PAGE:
A castle can move to a better spot, but without a knight or bishop to take its place, its former spot just stands empty.

“So some of the companies that have moved to nicer and newer spaces, nobody’s coming in behind them and leasing where they left,” Anderson said.

On the positive side, she added, the glut of vacant spaces makes Farrragut a “leaser’s market.”

Among shopping centers, Concord Square ranks relatively low on its number of vacancies, with two apparent empty spaces.

West End has the highest number of vacancies, with 12.

By comparison, relatively new development Renaissance | Farragut has six. Village Green, one of the oldest developments in Town, has only one. The new strip mall off Brooklawn Street, just finished earlier this year, has nine vacancies. Essex Pointe has four.

While most of Farragut’s vacancies are along the older Kingston Pike corridor, one can’t ignore the surprising number along Parkside Drive.

And if the economy isn’t entirely to blame for a high vacancy rate in a new, popular and still-developing retail environment, what is?

According to several realtors, it could be rent.

Rates per square foot in Turkey Creek are more expensive than many places off Kingston Pike, reportedly running at or above $25 per square foot.

“Not all businesses can afford Turkey Creek prices; and to generate the kind of business that they would have to generate to make those expensive rents, some businesses just can’t go there,” Anderson said.

“The office space over there is high profile space, and it’s very expensive … of course, it’s brand new,” she added.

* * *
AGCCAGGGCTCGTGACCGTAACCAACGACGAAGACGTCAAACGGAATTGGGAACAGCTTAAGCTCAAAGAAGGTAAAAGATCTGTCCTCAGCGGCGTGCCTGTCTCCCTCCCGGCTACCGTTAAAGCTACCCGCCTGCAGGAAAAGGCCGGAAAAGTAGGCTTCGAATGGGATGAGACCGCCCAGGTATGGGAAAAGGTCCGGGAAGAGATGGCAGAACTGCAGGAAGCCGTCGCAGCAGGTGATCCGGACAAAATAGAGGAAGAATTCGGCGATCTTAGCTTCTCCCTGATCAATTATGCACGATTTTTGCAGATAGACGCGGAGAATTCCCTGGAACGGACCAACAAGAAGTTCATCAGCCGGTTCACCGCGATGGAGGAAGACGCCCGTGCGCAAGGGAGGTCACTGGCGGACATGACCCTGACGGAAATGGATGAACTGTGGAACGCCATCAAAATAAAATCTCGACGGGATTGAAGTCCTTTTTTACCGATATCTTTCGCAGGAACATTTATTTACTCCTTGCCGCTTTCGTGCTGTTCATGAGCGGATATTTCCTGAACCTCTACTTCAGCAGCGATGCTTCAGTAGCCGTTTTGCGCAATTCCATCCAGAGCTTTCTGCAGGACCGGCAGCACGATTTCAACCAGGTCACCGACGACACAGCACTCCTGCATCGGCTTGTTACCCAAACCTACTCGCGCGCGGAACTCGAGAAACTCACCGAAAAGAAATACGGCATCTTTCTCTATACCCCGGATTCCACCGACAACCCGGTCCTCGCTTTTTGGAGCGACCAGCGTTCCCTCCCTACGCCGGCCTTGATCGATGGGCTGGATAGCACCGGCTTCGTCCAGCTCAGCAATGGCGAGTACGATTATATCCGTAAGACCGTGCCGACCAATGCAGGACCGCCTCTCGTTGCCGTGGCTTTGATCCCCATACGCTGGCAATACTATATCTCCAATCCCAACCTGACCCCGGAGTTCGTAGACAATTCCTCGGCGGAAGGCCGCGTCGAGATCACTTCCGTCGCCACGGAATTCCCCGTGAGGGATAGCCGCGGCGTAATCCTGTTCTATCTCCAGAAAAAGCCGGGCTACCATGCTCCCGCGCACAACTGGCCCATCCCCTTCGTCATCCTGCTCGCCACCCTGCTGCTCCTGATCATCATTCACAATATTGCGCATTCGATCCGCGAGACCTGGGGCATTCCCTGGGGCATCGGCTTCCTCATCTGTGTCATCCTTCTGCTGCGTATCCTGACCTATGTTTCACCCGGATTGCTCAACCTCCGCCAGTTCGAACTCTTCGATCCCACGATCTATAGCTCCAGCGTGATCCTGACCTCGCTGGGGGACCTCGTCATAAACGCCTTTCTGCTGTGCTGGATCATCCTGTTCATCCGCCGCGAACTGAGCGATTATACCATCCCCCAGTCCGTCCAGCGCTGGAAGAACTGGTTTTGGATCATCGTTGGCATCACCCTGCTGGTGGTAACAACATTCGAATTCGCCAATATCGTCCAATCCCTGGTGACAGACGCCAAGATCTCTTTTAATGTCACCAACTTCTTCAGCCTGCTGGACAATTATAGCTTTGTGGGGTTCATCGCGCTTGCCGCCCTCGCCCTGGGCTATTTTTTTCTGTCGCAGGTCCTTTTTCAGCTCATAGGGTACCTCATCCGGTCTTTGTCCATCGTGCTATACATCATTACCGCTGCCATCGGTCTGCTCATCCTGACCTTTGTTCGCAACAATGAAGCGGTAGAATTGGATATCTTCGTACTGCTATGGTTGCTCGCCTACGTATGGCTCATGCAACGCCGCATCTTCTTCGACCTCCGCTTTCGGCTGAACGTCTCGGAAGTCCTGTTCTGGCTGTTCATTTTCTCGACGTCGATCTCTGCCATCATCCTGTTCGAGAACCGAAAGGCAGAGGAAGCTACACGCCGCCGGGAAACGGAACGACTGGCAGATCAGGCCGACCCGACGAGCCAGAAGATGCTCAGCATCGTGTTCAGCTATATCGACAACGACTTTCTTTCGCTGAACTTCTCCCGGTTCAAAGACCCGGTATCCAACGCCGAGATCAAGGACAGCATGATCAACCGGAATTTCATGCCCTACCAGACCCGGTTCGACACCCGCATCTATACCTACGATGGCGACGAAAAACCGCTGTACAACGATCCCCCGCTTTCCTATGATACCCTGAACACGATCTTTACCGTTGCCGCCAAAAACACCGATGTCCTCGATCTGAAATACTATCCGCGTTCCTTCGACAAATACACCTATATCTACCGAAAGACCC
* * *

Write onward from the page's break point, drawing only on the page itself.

Headrick agreed: “Turkey Creek is the best thing that ever happened to Farragut. But Turkey Creek’s rates are pretty high and people are looking for alternatives to the higher prices.”

Could the Kingston Pike corridor be marketed as just that alternative?

Perhaps.

One “for lease” sign at Century Plaza advertised its rates as $11 per square foot.

Anderson said the difference in square footage rates could be due to the price at which building owners or developers bought their properties.

“The person who developed it paid too much money for the land, and they’ve got to get a certain amount out of their leases, so their rate per square foot is higher than market.

“And they’re not really in a position to negotiate those. … Their hands are virtually tied,” she said.

Could vacancies be considered an opportunity, and how should Farragut market its vacant spaces?

Those questions will be asked in part two of this farragutpress business series.

The vacancy figures were compiled after a physical inventory of vacant properties only in Town limits and are not intended to be an exhaustive count.

The numbers do include empty spaces for rent or lease, even in partially occupied buildings.

The figures do not include undeveloped or vacant lots or unfinished buildings, do not differentiate between vacant commercial and office space, and do not include buildings that may be for sale but are not vacant.

The numbers were compiled during the week of March 8, and while steps were taken to contact building owners, developers or realtors, the figures may not show if a building or space has been bought or leased.